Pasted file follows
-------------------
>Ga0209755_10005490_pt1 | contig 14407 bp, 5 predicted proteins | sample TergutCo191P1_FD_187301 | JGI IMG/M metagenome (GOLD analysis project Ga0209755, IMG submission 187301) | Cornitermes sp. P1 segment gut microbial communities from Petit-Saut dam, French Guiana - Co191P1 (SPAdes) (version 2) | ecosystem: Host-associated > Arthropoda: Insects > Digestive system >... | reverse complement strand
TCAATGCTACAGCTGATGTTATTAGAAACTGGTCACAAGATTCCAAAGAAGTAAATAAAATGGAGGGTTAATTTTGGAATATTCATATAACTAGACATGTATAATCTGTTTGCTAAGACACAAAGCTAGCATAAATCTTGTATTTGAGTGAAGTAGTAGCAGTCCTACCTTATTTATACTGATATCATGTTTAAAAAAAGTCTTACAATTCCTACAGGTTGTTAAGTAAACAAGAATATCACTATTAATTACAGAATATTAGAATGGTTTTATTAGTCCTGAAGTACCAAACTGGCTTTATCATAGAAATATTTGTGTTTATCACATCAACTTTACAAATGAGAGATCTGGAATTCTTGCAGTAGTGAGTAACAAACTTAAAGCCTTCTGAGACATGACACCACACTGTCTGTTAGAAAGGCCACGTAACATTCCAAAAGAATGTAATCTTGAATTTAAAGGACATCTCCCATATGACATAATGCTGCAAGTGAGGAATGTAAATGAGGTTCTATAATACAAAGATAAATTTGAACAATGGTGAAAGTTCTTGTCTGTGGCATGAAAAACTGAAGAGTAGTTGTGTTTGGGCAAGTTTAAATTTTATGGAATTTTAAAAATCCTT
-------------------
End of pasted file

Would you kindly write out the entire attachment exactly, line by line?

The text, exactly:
>Ga0209755_10005490_pt1 | contig 14407 bp, 5 predicted proteins | sample TergutCo191P1_FD_187301 | JGI IMG/M metagenome (GOLD analysis project Ga0209755, IMG submission 187301) | Cornitermes sp. P1 segment gut microbial communities from Petit-Saut dam, French Guiana - Co191P1 (SPAdes) (version 2) | ecosystem: Host-associated > Arthropoda: Insects > Digestive system >... | reverse complement strand
TCAATGCTACAGCTGATGTTATTAGAAACTGGTCACAAGATTCCAAAGAAGTAAATAAAATGGAGGGTTAATTTTGGAATATTCATATAACTAGACATGTATAATCTGTTTGCTAAGACACAAAGCTAGCATAAATCTTGTATTTGAGTGAAGTAGTAGCAGTCCTACCTTATTTATACTGATATCATGTTTAAAAAAAGTCTTACAATTCCTACAGGTTGTTAAGTAAACAAGAATATCACTATTAATTACAGAATATTAGAATGGTTTTATTAGTCCTGAAGTACCAAACTGGCTTTATCATAGAAATATTTGTGTTTATCACATCAACTTTACAAATGAGAGATCTGGAATTCTTGCAGTAGTGAGTAACAAACTTAAAGCCTTCTGAGACATGACACCACACTGTCTGTTAGAAAGGCCACGTAACATTCCAAAAGAATGTAATCTTGAATTTAAAGGACATCTCCCATATGACATAATGCTGCAAGTGAGGAATGTAAATGAGGTTCTATAATACAAAGATAAATTTGAACAATGGTGAAAGTTCTTGTCTGTGGCATGAAAAACTGAAGAGTAGTTGTGTTTGGGCAAGTTTAAATTTTATGGAATTTTAAAAATCCTT